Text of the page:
FOR IMMEDIATE RELEASE: July 19, 2021
CONTACT: Heather Cabral, firstname.lastname@example.org, 202-550-6880
ATLANTA — Today, the Senate Rules Committee held a rare field hearing in Atlanta, Georgia focused on the state’s new restrictive voting laws introduced by Republicans in the state legislature earlier this year. The hearing was an opportunity to hear from local officials, activists, and voters throughout the state whose access to the ballot box will now require them to navigate around new and unprecedented hurdles in order to fulfill their civic duty and engage in the most fundamental part of our democracy. However, it would be more prudent to honor the voices of those who stood in long lines, purged off the roles, and those concerned citizens that gave sustenance to those exercising their civic duty.
“While we appreciate the Rules Committee taking the time to hear directly from Georgians, the fact of the matter is that today’s hearing was only made possible thanks to the resilience, organization, and strength of Georgia voters who elevated Democrats into the majority in the first place,” said Nse Ufot, executive director, The New Georgia Project. “Georgia’s voters invested in democracy for the senate to do the right thing and not so that the Senate would engage in a performative version of Democracy.
This hearing comes in the midst of litigation filed by a coalition of faith-based and civic engagement organizations against Georgia Secretary of State, Brad Raffensperger, for his role in assaulting the engines of democracy. So far this year, more than 22 new laws across 14 states including Georgia have been enacted – making the barriers to the ballot box even more pronounced.
“Voters in Georgia and across the country — particularly voters of color, seniors, and first-time voters — are facing an unprecedented assault on their voting rights by lawmakers whose electability is suddenly at risk,” added Judith Browne Dianis, executive director of Advancement Project National Office “Rather than moving swiftly and boldly to protect American voters, our elected officials have dragged their feet and embraced half-measures while more and more states impede access to the polls. Passing the For the People Act and doing away with the antiquated filibuster rule in the Senate is not the ceiling — it is the floor. Georgians demand it. Americans demand it. Democracy itself demands it.”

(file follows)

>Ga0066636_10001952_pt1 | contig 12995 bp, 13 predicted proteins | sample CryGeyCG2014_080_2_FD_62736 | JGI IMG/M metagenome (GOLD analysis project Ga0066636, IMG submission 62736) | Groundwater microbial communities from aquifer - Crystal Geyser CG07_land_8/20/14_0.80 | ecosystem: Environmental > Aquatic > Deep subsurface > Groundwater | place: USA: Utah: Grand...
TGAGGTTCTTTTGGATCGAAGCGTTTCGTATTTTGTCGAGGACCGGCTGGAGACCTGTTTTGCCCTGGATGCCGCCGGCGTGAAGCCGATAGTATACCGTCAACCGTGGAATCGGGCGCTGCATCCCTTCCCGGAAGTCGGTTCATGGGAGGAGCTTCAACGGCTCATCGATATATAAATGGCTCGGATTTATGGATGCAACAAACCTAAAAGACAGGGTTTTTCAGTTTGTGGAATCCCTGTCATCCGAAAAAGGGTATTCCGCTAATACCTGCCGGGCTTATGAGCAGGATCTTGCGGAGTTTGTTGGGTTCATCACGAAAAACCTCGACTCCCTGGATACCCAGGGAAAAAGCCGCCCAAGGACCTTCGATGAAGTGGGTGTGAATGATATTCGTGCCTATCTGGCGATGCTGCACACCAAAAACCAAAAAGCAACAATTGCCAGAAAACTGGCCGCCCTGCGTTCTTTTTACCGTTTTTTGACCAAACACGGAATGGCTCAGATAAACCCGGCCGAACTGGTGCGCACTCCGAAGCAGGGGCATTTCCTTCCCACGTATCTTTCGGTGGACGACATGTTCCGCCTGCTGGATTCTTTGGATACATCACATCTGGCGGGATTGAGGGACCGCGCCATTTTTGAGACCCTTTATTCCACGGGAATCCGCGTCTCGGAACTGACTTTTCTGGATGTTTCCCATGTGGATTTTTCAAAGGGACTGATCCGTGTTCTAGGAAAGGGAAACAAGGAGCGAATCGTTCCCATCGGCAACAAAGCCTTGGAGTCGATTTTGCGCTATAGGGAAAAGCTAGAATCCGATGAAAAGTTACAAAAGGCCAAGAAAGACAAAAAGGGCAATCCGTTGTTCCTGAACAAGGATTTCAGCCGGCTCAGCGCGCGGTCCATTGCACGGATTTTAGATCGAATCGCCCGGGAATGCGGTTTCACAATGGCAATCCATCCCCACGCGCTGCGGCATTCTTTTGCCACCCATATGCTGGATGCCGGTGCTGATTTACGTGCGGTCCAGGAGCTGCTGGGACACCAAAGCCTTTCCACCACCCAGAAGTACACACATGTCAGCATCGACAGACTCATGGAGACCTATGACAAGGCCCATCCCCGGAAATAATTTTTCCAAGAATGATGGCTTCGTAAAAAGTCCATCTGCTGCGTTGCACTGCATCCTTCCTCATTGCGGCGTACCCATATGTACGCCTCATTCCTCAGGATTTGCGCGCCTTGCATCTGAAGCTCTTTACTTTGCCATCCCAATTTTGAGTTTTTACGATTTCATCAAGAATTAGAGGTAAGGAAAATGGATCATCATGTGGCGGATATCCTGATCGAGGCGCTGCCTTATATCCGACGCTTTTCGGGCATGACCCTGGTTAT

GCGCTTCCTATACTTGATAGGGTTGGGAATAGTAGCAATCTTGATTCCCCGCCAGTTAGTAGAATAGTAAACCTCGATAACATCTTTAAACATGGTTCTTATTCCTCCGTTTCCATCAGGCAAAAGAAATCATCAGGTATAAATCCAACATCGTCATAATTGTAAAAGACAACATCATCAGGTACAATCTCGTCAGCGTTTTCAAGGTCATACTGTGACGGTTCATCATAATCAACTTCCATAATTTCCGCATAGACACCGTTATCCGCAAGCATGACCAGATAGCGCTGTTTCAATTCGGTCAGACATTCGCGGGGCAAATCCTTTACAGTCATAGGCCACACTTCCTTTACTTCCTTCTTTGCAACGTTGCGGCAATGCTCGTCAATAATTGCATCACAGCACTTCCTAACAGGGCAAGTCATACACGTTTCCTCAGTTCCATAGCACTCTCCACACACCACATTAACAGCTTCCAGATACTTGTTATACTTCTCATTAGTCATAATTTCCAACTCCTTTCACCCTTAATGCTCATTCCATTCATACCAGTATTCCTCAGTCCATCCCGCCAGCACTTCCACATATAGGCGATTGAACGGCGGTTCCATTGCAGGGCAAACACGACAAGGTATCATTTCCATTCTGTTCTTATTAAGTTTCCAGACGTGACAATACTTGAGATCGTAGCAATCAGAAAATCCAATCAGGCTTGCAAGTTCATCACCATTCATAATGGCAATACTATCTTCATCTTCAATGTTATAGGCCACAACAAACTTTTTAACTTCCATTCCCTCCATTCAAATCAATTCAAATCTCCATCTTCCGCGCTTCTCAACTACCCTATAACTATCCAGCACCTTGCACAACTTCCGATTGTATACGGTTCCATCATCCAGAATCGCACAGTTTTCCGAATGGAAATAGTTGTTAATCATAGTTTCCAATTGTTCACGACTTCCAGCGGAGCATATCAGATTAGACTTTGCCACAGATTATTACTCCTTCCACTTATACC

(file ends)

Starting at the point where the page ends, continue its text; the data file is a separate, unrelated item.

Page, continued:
“We’re urging the Senate to take action, we’re calling on them to do their job to protect democracy. Voting is a critical part preserving the civil liberties of historically marginalized communities – most often Black and Brown people across the United States. We’re looking to the Senate to create voting laws that are rooted in justice and equity.” added Rev. Alvin Herring, executive director, Faith in Action.
Faith in Action, formerly known as PICO National Network, is the largest grassroots, faith-based organizing network in the United States. The nonpartisan organization works with 1,000 religious congregations in more than 200 cities and towns through its 46 local and state federations. For more information, visit www.faithinaction.org.
Faith in Action is a 501c(3). Faith in Action and its affiliates are non-partisan and are not aligned explicitly or implicitly with any candidate or party. We do not endorse or support candidates for office.